From November 7 to December 16, 2022, the Croix du Sud tripartite minehunter (CMT) was integrated into NATO’s Brilliant Shield mission in the Baltic Sea, within the NATO mine warfare group SNMCMG1.

Having crossed the Kiel Canal on 11 November, the Southern Cross began its deployment in the Baltic with Operation HOD – Historical Ordinance Disposal – consisting of the relocation and destruction of historic mines in Estonian waters. The operation took place more particularly in Riga Bay, within a force composed of six ships from four different nations: the Sulzbach Rosenberg (Germany), the Admiral Cowan (Estonia), the Southern Cross ( France), the Makkum and the Schiedam (Netherlands), under the command of an Estonian officer on board the supply ship Mosel (Germany).

Mine-hunting operations made it possible to locate 11 moose mines and 61 toads (support which anchors the float), despite the difficulties linked to the almost zero underwater visibility. The operational capabilities of the CMT and the French expertise in the field of mine warfare were highlighted by the identification of nearly 40% of the mines by the Southern Cross .

The identification of these ammunition makes it possible to locate the mine laying rails of the two previous world conflicts, thus facilitating future searches by the navies of the coastal countries.

Apart from mine hunting, several joint training sessions were carried out: refueling at sea, towing, transfer of mail or group tactical developments, thus demonstrating the high level of interoperability between Allied navies.

From November 23 to December 1, the Southern Cross took part in the combined exercise Freezing Winds, taking place in the Finnish approaches. Organized by Finland, it brought together nearly 5,000 soldiers and sailors and 23 ships from ten different nations, including non-NATO partners (Finland and Sweden).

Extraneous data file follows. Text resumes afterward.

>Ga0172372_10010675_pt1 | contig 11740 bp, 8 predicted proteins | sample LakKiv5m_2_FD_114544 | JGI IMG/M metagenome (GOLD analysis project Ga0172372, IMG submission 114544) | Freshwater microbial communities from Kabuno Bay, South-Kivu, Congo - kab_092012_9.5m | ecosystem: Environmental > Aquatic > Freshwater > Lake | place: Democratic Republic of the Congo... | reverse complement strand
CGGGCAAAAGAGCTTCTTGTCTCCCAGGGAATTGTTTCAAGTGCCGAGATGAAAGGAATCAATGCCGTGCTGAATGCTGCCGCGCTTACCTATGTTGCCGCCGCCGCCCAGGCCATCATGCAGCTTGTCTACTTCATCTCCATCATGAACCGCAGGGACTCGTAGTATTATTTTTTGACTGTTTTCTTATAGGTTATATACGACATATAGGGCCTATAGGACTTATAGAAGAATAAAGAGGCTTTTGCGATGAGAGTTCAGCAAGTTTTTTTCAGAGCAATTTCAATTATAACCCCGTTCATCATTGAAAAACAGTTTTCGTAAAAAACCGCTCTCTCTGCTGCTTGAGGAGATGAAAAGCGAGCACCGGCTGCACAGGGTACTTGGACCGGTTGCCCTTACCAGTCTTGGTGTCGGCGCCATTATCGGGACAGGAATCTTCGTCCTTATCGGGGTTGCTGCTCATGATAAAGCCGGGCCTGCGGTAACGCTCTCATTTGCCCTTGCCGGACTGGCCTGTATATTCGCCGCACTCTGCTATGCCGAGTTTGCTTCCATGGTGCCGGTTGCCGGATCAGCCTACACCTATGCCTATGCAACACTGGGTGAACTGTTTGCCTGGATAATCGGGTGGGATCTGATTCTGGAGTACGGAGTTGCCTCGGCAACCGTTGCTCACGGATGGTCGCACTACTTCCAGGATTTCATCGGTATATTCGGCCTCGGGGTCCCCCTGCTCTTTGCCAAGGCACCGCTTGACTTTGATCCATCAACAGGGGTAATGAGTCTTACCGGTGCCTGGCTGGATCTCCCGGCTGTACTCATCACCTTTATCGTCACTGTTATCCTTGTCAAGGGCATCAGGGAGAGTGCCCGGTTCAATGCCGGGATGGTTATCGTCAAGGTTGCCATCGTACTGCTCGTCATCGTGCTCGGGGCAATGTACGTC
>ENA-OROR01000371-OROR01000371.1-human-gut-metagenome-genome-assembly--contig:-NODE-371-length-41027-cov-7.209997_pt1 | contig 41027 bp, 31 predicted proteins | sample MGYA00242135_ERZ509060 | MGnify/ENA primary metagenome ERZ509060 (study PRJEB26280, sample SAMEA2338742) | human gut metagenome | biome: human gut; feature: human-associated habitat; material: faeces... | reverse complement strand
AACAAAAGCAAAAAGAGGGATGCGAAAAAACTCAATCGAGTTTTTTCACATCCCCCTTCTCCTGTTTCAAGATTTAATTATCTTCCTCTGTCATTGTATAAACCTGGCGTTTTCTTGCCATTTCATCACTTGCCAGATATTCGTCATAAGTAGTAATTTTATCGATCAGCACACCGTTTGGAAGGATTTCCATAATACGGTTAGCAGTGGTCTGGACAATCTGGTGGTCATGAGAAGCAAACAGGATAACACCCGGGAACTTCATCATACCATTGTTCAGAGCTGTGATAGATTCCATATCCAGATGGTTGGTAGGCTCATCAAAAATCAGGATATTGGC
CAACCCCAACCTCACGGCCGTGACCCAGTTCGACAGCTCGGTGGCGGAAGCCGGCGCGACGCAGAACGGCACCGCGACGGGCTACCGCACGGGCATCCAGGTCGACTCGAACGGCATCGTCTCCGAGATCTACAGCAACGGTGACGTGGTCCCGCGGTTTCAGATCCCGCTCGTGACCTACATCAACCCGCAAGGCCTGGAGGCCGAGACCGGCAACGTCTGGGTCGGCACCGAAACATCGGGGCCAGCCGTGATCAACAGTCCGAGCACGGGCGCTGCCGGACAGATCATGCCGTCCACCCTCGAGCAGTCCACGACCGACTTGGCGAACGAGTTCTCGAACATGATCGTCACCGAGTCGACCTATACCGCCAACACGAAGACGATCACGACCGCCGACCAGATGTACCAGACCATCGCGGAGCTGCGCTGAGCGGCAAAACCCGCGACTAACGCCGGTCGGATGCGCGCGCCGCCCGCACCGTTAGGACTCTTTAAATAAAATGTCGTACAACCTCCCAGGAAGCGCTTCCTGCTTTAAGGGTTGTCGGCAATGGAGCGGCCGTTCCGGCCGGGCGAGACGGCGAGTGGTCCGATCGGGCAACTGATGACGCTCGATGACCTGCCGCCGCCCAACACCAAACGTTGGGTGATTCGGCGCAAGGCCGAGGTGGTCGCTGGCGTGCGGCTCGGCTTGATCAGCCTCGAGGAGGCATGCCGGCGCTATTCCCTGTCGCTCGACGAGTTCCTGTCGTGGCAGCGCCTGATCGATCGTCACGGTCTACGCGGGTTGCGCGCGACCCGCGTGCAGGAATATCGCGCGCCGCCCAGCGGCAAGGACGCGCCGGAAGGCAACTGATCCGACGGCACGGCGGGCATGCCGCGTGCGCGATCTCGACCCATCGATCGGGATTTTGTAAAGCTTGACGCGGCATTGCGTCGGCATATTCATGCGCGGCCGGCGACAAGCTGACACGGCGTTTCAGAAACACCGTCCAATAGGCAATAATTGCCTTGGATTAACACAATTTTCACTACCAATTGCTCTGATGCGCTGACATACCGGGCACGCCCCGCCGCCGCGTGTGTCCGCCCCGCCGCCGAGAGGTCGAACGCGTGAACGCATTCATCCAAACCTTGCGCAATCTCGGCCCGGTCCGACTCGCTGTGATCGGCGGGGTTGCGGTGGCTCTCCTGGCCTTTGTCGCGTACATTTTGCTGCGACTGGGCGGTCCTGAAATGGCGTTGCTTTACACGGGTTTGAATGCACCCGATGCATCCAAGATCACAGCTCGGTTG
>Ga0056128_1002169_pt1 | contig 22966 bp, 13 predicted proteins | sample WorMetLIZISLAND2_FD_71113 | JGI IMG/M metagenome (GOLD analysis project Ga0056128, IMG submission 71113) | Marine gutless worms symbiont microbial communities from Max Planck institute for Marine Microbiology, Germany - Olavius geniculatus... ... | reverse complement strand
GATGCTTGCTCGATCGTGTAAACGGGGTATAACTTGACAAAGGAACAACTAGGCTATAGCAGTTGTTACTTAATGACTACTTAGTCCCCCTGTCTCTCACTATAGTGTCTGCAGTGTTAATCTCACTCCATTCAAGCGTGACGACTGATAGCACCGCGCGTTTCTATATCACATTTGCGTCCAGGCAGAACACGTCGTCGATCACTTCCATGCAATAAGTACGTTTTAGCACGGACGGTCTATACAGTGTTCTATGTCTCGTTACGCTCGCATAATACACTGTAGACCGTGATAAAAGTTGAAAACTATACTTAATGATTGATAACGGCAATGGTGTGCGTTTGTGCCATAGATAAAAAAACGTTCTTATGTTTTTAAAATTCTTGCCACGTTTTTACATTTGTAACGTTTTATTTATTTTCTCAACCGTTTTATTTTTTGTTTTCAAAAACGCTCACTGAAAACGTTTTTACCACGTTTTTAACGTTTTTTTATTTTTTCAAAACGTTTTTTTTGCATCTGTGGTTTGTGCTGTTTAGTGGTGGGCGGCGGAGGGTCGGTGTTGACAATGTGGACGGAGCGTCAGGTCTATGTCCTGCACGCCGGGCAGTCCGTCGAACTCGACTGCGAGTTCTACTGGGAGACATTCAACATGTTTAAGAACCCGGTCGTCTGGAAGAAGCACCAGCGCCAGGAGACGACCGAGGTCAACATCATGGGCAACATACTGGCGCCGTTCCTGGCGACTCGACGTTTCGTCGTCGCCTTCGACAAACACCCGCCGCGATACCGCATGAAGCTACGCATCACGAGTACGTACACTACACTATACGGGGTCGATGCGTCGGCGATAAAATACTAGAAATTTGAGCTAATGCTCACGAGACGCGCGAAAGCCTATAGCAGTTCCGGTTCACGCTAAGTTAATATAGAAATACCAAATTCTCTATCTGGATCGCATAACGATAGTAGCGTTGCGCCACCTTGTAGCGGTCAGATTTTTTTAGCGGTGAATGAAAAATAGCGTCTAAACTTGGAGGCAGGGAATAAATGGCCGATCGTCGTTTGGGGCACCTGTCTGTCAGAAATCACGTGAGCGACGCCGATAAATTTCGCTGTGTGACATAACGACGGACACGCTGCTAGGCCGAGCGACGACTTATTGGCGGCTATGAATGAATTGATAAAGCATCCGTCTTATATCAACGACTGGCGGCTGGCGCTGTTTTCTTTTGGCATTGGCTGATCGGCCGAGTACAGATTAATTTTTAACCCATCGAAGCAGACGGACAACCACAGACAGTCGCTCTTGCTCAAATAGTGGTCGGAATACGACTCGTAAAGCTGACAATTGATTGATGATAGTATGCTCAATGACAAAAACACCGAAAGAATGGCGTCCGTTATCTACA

After a collective training phase with the SNMG1 (NATO multinational naval force), the mine warfare group quickly rolled out its ranges in its area of ​​speciality. The Southern Cross thus carried out nearly 140 hours of mine hunting, with a large number of identifications by divers or by PAP (self-propelled fish), in a particularly difficult environment. Indeed, in the Finnish fjords, narrow channels are intertwined where a multitude of islets and shoals appear, at a time of year when temperatures are freezing and night falls very early. The building spent more than nine days in a row in navigation in confined waters (NAVRES), requiring the crew to maintain a maximum level of attention given the proximity of the dangers.

Minehunting operations have made it possible to locate numerous contacts on the seabed, and to countermine a moored mine float dating from the Second World War.

After a stopover in Oslo, the crew of the Croix du Sud is back at its base port before resuming a training phase in the approaches to Brest at the start of 2023.